SiSustainable

Spip Tech Discussion

En cours de traduction - merci de votre patience

Without getting too technical, templating in Spip goes like this :

<<< design, design, design ... >>>
Then, a request for Content:
< Request Article 5>
<*> Display Title <*>
<*> Display Text <*>
<*> Display Comments <*>
<<< design, design, design ... >>>

Above we had a hard written request for Article 5, which would allow us to display the content of article 5 on any page, such as the home page, the page of a section, or any other page. The *’s can be replaced with more design if need be : the different content be placed anywhere on the page in any style.

There can be as many content requests as desired on each template. Content requests can be hard, like "article 5" above, or relative. A relative request would be in the genre "Request all the articles of this section ;display their titles in a list in this design", or "Request the five last articles of the entire the site, or just the English site, etc.".

There are two basic templates necessary, one for the home page and one default for articles. A simple site will only require these two templates.

A more complicated site will require a default template for sections (usually an intro text with the articles and sub-section within it), and other templates for special sections and articles. For even more complicated websites a complex hierarchy of templates can also be implemented.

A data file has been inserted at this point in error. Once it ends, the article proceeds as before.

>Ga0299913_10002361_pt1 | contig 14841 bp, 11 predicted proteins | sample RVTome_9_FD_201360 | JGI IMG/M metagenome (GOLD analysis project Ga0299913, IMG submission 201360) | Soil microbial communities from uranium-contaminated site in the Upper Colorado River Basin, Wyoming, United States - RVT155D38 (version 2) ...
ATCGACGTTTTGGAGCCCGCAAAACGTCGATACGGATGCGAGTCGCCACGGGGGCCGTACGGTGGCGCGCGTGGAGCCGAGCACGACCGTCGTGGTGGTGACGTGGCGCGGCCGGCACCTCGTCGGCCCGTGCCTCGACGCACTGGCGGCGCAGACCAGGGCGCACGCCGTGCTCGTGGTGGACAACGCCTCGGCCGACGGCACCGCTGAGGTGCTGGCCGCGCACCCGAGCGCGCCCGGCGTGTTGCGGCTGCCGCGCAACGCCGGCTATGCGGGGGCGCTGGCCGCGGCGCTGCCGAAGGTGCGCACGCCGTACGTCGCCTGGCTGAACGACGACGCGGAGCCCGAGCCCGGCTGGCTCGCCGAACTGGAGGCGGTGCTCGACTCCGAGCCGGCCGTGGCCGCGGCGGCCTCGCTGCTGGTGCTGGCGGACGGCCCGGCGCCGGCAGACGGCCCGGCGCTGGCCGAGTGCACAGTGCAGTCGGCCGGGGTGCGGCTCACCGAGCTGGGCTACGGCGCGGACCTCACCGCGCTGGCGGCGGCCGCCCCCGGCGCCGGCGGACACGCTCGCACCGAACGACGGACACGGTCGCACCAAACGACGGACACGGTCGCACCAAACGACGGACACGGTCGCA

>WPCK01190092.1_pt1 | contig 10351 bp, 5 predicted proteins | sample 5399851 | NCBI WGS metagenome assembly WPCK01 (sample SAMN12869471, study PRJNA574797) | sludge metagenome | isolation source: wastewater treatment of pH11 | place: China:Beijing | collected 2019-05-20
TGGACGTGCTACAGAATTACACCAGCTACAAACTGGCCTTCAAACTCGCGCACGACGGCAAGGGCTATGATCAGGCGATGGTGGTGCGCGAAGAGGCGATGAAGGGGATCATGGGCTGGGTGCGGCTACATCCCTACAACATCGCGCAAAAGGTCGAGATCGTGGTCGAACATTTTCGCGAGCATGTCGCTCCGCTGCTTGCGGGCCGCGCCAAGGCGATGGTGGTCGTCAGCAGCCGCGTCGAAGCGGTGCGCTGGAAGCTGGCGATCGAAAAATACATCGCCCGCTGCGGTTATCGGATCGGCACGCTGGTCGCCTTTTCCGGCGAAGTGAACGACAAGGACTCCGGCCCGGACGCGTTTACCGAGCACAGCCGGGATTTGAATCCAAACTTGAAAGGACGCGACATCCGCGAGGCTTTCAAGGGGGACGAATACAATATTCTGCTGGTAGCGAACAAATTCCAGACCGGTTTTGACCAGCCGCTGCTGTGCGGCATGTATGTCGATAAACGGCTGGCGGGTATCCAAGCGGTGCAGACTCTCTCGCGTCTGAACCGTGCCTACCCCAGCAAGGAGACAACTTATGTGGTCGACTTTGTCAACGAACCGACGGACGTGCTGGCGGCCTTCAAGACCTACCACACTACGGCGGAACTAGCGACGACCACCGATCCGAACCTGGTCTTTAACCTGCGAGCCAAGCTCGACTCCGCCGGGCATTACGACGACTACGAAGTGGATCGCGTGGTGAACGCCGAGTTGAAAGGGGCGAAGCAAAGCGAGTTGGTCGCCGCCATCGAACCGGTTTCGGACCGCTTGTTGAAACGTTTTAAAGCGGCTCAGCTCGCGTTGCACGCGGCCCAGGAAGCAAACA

However, the power of Spip is that if only the minimum is required, only the minimum needs to be written. For everything more, each new object and new template can be added one by one based on a real need for these new elements.

Basically, Spip provides quick tools to make any request for content you’re likely to want to do in a website. For instance, you can easily make lists and order by date or title, invert the lists, take only a part, or remove specific individuals. It can also be set so the user can force an order of a list, and if not then default to some chosen order. And so on for essentially everything people normally want to do in a template.

What Spip doesn’t do

Spip can’t automatically do something that’s unpredictable by by the webmaster. For instance, if you want a list of links to appear in an order that you’ll want to decide later that could link to anything on your site or the web, the webmaster cannot tell Spip to take care of this automatically.

The problem many webmasters encounter in Spip and other CMS’s is trying to automate something that can’t fundamentally be automated, or trying to automate something that’s easier just to do. The more complex the criteria for a list become the more likely it’s less work to do it by hand or give control to the user (make the list content the user can control) ; this balance is the key to efficient design with a CMS.